Arkansas Valley: Tamarisk control

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Officials are getting ready to release tamarisk leaf beetles in several areas in the Arkansas River Valley next week with hope that the critters will establish well and control tamarisk. Here’s a report from Chris Woodka writing for The Pueblo Chieftain. From the article:

The beetle Ñ technically, diorhabda carinulata Ñ was released in Utah several years ago and migrated into Colorado. It is thriving in every river basin on the Western Slope, but has been slow to take hold in the Arkansas Valley, which is the most heavily infected region of the state when it comes to the invasive trees. This week, thousands of beetles were harvested along the Dolores River in the Southwest corner of the state for release next week on Fountain Creek and other tributaries, and at Boone, Fowler, Rocky Ford, Two Buttes, Granada and Holly.

Bean and his staff will also be checking up on beetles that have established themselves on Beaver Creek in Fremont County. There is also a small population established below Pueblo Dam as the result of another strain of beetles from western China tested by the Bureau of Reclamation several years ago. “There are already major efforts to remove tamarisk in the Arkansas Valley, and the beetles are a supplement to those other efforts,” Bean said. Some theories speculated that the beetles, from Kazakhstan, would have trouble thriving at lower latitudes. Kazakhstan lies entirely above the 40th parallel, while Colorado is further south, resulting in fewer hours of daylight during the summer months. Still, in the Dolores basin, there are millions of beetles that have knocked back thousands of acres of tamarisk. The beetles have also decimated tamarisk in the Colorado, Green and Yampa basins, Bean said…

One of the reasons for next week’s releases will be to track how well the beetles can establish themselves in the Arkansas River basin…

The beetles will eat the leaves – and more importantly the flowers which contain seeds – of the older tamarisk as well. This makes them an effective biocontrol for the trees, but not a way to eliminate tamarisk altogether, Bean said. “In the long run, if they’re established in the basin, we’ll have a background population that will keep tamarisk under control,” Bean said.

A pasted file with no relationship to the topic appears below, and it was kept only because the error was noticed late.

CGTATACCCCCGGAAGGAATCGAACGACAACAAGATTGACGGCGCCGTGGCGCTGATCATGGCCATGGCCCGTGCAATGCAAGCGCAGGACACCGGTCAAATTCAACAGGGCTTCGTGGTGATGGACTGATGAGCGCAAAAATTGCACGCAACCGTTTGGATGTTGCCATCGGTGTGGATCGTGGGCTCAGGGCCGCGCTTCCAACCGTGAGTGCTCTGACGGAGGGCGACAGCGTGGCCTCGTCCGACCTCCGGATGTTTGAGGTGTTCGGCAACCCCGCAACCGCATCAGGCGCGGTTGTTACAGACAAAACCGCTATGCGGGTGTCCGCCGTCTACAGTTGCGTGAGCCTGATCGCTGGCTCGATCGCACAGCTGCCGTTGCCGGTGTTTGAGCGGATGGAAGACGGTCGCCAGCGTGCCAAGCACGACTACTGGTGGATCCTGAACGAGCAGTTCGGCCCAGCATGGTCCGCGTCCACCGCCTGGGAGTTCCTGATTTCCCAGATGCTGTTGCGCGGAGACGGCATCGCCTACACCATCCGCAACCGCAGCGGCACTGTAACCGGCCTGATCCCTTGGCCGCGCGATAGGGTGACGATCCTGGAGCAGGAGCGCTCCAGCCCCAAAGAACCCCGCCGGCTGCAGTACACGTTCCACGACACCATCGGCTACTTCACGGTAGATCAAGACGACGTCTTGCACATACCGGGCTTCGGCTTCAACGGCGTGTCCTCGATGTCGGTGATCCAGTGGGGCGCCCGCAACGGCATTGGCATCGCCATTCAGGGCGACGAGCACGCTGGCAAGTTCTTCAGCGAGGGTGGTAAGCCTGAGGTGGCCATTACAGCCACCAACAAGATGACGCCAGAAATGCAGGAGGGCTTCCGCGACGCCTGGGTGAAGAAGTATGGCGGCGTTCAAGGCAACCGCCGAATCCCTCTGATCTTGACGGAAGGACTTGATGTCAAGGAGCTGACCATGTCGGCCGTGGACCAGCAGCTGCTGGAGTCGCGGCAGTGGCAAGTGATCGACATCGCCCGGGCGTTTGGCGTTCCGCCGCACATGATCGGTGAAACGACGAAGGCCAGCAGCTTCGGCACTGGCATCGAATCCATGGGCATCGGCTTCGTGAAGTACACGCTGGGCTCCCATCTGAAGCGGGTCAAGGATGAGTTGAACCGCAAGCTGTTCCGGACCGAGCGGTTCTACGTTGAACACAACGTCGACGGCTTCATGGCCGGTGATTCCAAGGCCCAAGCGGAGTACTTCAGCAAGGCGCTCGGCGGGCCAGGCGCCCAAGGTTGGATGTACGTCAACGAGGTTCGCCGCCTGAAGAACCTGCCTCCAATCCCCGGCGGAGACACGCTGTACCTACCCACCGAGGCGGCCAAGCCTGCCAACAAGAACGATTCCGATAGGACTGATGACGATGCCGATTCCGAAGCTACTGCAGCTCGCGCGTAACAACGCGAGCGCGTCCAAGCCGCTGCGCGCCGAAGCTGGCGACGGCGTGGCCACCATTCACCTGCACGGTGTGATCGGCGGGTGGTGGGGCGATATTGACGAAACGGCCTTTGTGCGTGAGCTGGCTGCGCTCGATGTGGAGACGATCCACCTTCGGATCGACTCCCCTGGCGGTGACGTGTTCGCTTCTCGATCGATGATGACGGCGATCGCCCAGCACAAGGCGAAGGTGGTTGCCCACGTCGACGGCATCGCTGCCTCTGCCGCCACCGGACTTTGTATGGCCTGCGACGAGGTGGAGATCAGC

More coverage from the Ag Journal (David Vickers):

[Dr. Dan Bean, the state’s top expert in using insects to control invasive plant species like tamarisk] manages the Colorado State Department of Agriculture’s Plant Industry Division Insectary at Palisade. He spent three days, July 7-9, working along the Apishipa and Purgatoire rivers in Las Animas County to release beetles that will devour tamarisk, also known as salt cedar. Patty Knupp, a private land and wildlife biologist, said 1,000 beetles were released July 7 in two locations along Chacuco Creek, a tributary of the Purgatoire River. On July 8, four more releases of beetles were conducted along the Purgatoire River and two releases were made on the Apishipa River. Then, on July 9, the tamarisk eating beetles were released on the main stem of the Arkansas River near Fowler…

Ants and Asian ladybugs are natural predators of tamarisk beetles and can be particularly tough on a population.
“We’ve found that the beetles don’t do especially well below the 38th parallel,” she noted. “The number of daylight hours have an impact on whether they flourish.” But there have been some fairly significant success stories, especially with aerial application of herbicide. Since 2005, more than 2,000 acres along the Apishipa River drainage have been sprayed.

More Coyote Gulch coverage here and here.

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